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What is a “slipped disc,” and can massage help?

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What is a “slipped disc,” and can massage help?

So you’ve been told you that you have a slipped disc in your back or neck. What is it, and what can you do about it? Can massage help with the pain?

“Slipped disc” is a bit of a misnomer. The shock-absorbing discs between your vertebrae are tightly woven into the structure of your spine, and they can’t actually slip out. They can, however, bulge or herniate. These discs of cartilage have a soft center (try not to think of jelly donuts) that can become displaced due to a sudden trauma such as a car accident, or due to normal degeneration over time. This is visible on x-rays, and is often blamed for all manner of neck, back, and hip pain.

Something to keep in mind is that slipped discs are as normal as wrinkles. Studies of people without pain have shown that a large proportion of individuals (sometimes as many as half) have a bulging or herniated disc that causes no symptoms, with that proportion going up as you age. While disc disorders can cause pain by pressing on a nerve or increasing local inflammation, they’re often asymptomatic.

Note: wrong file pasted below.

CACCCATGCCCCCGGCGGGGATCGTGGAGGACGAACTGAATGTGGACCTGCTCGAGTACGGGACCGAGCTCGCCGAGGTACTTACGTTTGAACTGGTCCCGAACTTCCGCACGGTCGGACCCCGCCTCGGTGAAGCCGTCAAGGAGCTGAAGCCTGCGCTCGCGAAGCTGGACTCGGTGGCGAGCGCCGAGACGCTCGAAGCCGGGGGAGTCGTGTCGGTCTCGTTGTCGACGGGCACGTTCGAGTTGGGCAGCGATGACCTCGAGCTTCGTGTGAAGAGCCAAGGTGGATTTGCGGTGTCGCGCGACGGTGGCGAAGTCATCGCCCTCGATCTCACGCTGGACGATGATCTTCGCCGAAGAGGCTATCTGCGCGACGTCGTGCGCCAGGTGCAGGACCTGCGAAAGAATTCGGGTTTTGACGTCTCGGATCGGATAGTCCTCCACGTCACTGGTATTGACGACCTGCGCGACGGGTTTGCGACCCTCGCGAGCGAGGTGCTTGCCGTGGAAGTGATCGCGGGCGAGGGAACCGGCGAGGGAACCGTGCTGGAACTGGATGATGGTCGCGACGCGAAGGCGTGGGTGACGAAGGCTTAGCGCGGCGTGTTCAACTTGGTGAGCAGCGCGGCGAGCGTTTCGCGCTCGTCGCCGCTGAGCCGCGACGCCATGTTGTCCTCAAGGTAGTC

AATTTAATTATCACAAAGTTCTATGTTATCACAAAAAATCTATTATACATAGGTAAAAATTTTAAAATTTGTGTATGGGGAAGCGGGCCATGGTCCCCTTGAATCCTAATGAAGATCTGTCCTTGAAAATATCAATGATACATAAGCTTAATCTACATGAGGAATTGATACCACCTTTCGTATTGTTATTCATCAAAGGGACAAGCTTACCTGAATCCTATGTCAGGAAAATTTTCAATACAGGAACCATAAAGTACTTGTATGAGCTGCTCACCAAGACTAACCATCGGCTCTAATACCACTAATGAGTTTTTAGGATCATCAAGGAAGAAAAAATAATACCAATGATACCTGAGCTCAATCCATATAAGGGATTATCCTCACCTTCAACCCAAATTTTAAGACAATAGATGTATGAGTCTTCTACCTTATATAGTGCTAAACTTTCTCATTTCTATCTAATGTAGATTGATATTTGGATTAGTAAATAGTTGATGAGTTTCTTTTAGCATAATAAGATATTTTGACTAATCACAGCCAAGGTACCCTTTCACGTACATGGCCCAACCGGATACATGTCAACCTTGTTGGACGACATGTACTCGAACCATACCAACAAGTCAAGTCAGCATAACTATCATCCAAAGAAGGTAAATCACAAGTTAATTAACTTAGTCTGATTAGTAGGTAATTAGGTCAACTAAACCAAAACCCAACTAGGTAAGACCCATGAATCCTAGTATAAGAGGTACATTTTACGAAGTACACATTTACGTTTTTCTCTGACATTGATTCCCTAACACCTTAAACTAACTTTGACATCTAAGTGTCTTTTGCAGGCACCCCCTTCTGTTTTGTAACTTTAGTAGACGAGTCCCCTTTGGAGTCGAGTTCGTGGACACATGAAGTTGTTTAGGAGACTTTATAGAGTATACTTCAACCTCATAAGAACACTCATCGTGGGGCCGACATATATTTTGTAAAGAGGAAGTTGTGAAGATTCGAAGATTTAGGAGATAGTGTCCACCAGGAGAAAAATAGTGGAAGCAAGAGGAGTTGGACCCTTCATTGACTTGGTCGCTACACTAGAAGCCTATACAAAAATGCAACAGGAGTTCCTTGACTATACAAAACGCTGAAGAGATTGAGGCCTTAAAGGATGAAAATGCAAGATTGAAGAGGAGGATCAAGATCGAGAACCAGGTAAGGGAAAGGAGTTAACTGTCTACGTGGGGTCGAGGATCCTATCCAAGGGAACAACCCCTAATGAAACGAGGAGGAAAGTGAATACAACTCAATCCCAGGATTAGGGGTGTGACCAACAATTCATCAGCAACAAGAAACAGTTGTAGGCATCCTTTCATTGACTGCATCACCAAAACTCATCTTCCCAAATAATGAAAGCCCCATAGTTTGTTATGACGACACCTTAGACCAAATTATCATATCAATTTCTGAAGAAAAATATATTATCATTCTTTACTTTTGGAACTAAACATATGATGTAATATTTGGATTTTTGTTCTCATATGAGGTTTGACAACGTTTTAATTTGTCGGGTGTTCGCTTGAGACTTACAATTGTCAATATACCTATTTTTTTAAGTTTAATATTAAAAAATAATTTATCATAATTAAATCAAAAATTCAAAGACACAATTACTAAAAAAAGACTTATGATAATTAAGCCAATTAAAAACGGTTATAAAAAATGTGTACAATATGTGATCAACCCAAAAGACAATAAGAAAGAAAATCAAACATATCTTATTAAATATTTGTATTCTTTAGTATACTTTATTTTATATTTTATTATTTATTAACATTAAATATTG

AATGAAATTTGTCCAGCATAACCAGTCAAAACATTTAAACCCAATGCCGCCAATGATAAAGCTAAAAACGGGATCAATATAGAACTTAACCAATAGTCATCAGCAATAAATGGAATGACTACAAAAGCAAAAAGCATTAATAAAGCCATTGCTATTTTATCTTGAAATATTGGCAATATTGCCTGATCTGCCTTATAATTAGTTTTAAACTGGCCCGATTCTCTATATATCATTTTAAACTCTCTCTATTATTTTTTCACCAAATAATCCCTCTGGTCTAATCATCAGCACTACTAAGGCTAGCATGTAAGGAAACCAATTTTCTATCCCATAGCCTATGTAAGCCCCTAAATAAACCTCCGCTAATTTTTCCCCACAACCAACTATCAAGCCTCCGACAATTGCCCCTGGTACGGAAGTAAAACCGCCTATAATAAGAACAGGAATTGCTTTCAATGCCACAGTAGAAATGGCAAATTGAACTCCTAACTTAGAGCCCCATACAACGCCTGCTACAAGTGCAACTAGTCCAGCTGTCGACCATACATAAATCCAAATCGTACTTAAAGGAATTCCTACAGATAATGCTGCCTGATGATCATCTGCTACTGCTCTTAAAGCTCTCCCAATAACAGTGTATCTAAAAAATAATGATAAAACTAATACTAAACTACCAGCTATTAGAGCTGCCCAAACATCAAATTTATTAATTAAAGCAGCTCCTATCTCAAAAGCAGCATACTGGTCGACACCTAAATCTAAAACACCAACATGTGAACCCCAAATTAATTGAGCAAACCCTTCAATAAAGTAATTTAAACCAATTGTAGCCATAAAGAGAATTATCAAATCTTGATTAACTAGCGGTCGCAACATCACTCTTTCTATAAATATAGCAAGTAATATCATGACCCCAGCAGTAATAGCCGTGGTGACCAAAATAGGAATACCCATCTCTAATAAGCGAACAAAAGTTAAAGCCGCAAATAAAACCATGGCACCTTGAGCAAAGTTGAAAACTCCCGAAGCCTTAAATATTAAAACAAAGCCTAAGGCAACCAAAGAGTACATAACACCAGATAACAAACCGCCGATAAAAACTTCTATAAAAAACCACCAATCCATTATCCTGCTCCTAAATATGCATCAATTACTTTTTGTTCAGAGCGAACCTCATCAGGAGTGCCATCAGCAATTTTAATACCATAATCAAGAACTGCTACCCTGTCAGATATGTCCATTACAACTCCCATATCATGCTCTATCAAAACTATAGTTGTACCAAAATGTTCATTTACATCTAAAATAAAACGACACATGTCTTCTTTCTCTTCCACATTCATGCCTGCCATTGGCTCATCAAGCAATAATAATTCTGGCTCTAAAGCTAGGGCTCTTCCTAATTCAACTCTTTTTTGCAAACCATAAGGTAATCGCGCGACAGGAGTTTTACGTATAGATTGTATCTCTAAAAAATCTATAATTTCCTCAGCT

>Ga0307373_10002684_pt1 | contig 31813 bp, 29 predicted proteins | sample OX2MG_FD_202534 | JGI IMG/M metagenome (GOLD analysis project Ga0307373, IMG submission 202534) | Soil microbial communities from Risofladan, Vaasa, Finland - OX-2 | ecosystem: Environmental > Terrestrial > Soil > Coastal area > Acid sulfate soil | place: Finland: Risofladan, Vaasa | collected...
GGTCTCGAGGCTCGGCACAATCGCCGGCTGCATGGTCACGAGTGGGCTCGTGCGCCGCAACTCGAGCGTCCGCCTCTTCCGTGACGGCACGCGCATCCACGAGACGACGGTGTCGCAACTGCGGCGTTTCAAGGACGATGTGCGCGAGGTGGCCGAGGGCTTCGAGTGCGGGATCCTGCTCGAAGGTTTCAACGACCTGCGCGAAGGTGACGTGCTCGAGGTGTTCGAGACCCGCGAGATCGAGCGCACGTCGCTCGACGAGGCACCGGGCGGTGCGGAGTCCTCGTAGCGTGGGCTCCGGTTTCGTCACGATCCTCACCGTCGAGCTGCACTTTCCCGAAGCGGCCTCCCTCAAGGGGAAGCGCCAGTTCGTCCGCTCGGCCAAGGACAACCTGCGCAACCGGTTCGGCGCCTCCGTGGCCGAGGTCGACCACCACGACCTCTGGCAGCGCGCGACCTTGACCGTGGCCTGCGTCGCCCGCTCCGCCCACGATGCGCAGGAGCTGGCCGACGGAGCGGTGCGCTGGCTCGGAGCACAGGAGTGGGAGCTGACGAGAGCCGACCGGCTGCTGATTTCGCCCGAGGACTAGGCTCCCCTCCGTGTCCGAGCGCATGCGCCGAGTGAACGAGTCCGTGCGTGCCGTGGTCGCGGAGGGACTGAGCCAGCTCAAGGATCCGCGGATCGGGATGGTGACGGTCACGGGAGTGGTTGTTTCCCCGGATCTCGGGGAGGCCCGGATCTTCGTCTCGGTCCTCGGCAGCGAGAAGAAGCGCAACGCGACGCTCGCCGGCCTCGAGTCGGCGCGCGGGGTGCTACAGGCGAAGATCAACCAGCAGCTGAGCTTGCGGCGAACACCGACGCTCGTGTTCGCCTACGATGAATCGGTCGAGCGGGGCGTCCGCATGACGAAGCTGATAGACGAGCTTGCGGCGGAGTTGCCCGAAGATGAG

Even if your slipped disc is a direct cause of your pain, it’s probably not the only cause. There’s usually muscular involvement as well, which is why exercise, stretching, and massage can help. While they won’t be able to un-bulge the disc (your body tends to take care of that over the course of a few weeks or months), they can reduce the inflammation in the area, calm the muscles that are in spasm, and help you get comfortable again.

When a client comes in with a slipped disc that they blame for their sciatica pain, I almost always find tight hip muscles. When they have disc problems in their neck, I typically find tight neck muscles. We can relieve your pain by soothing those local muscles and reducing spasm, allowing your nerves more “room to breathe.” Between regular massage at my office and easy stretches that you can do at home, we should be able to get you out of a state of crisis in a few short weeks. While total pain resolution is the end goal, that may take a while longer.

Note: If the disc herniation is due to a recent trauma or is newly diagnosed, please discuss massage with your doctor before coming to see me. In most cases, my gentle style of myofascial release will be able to work with the area in a way that is pain-free.

If you’d like to try regular massage for your pain management, click the “book now” button above to see my current openings and schedule online. Feel free to share this with any friends who might need it. Thanks for reading, and I hope to see you soon!

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